Dysfunctional Microvascular Conducted Response in Irradiated Normal Tissue
Ionizing radiation is used widely to treat many conditions including cancer, arteriovenous malformations (AVM), macular degeneration, and intimai hyperplasia. Damage to the microvasculature constitutes one of the most important components of the late effects of radiation damage to many organs in clinical applications. While the effects of ionizing radiation on microvascular structure and function of normal tissue have been studied, the mechanisms by which ionizing radiation interferes with the normal microvascular control processes are not well understood. An important question is why normal microvasculature is not able to repair radiation damage as efficiently as it is able to repair other forms of damage (e.g. wounds). Understanding the mechanisms by which ionizing radiation damages the microvasculature has important clinical implications.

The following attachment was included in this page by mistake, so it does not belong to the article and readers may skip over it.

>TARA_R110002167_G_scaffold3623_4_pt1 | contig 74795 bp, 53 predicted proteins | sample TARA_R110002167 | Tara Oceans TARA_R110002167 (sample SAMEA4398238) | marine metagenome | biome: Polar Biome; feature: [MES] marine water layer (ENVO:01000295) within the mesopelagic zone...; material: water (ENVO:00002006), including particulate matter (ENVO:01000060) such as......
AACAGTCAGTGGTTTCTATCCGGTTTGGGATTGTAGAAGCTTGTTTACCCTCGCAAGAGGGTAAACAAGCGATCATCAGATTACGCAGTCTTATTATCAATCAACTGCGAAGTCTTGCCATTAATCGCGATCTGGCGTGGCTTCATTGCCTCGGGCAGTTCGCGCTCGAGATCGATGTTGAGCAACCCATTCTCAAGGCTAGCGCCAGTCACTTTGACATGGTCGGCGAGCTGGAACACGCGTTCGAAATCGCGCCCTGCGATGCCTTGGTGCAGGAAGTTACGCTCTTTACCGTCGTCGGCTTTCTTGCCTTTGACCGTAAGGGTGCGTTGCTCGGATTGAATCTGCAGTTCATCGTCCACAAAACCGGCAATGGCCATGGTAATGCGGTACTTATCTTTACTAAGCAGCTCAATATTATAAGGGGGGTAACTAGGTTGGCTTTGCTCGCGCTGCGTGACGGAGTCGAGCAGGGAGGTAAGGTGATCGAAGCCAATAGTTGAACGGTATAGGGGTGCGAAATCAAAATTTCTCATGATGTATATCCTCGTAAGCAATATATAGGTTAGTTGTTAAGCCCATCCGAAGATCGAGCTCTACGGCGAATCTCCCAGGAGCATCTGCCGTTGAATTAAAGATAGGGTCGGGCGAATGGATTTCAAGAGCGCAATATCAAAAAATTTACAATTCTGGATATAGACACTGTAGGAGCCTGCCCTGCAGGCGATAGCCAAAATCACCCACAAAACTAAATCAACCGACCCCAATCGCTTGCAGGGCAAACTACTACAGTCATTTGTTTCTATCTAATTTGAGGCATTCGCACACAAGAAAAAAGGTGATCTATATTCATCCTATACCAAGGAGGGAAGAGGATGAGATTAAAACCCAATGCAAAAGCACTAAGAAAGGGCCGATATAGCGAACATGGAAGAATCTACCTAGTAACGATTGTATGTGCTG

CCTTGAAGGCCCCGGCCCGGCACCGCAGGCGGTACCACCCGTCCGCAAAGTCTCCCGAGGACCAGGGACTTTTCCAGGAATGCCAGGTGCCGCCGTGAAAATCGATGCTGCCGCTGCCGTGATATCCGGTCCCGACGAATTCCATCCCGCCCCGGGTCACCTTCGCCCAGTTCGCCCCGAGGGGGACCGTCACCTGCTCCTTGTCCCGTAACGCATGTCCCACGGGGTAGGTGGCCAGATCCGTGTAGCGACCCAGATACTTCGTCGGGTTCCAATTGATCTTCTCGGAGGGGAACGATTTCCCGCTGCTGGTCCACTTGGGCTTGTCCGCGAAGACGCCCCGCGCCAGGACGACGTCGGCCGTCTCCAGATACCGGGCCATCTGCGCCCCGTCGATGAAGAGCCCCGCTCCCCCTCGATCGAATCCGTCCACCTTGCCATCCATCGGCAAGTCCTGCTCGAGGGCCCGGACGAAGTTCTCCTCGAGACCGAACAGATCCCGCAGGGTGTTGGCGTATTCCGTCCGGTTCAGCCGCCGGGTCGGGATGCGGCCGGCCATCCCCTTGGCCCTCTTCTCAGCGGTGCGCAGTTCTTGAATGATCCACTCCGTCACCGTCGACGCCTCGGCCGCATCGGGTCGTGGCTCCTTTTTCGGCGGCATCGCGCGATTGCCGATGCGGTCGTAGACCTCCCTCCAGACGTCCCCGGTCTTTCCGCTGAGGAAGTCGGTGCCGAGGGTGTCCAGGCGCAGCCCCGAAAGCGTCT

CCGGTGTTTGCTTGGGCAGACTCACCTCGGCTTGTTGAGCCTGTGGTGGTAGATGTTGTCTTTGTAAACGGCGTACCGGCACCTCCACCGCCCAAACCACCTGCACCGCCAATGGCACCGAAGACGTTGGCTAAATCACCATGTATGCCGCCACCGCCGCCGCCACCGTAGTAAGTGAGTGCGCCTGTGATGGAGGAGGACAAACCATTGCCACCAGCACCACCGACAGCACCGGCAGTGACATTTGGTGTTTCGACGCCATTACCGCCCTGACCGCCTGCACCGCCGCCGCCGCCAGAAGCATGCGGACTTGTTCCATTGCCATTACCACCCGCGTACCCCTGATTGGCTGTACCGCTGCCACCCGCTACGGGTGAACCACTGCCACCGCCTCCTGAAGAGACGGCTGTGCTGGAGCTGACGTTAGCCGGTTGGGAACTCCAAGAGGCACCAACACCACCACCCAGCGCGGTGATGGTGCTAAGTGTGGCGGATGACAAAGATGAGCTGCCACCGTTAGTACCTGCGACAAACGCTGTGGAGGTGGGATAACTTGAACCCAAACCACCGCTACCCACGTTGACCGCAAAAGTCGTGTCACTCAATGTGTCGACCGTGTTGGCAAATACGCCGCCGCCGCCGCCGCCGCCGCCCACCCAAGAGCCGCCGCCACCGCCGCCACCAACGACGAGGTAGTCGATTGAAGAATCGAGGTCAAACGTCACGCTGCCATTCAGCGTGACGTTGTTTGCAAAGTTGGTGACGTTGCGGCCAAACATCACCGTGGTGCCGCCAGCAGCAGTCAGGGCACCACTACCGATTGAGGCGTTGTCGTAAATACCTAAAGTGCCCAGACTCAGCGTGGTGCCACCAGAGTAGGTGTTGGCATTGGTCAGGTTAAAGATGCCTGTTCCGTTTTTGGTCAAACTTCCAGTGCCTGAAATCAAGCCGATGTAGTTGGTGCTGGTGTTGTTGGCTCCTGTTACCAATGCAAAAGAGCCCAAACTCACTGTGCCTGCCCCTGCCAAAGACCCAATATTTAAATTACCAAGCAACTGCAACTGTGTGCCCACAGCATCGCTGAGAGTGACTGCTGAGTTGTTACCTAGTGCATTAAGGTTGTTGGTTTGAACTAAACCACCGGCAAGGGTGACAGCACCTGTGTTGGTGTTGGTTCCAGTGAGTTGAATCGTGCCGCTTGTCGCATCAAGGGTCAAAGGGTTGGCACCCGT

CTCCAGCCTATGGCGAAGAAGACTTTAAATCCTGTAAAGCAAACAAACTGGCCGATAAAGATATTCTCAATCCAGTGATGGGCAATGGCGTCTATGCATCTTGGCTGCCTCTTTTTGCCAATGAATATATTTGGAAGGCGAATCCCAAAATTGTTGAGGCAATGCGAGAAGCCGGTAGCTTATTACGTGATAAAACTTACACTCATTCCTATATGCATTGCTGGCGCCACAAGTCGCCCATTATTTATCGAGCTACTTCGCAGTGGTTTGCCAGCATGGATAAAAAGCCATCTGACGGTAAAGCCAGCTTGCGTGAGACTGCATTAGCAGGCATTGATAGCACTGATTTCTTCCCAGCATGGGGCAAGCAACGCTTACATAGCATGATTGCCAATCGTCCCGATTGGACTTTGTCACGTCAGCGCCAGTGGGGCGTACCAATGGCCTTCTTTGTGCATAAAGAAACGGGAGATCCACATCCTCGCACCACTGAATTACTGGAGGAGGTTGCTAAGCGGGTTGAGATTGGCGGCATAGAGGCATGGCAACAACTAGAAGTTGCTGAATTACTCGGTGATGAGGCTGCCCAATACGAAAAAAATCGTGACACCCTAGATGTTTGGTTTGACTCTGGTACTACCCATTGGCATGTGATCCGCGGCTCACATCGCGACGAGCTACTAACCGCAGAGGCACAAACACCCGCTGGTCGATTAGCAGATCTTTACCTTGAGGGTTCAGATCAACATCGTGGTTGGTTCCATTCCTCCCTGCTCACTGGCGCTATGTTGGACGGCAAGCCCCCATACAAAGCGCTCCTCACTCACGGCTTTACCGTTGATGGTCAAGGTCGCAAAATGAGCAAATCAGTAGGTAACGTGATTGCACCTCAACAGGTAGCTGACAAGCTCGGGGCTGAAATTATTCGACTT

KeywordsIschemia Adenosine Bicarbonate Norepinephrine Epinephrine
Unable to display preview. Download preview PDF.
- 1.Rubin P: Clinical Oncology. Philadelphia, PA, W.B. Saunders Company, 1993.Google Scholar
- 15.Bird RB, Stewart WE, Lightfoot EN: Concentration Distributions in Solids and in Laminar Flow (Transport Phenomena, Bird, Stewart, Lightfoot, eds). New York, John Wiley & Sons, pp519–553, 1960.Google Scholar
- 17.Kiani, M. F. Mathematical modeling of microvascular growth and adaptation. Ph.D. Dissertation, Louisiana Tech University, Ruston, LA, 1990.Google Scholar
- 21.Xia J, Little TL, Duling BR: Cellular pathways of the conducted electrical response in arterioles of hamster cheek pouch in vitro. Am.J.Physiol. 269: H203I-H2038, 1995.Google Scholar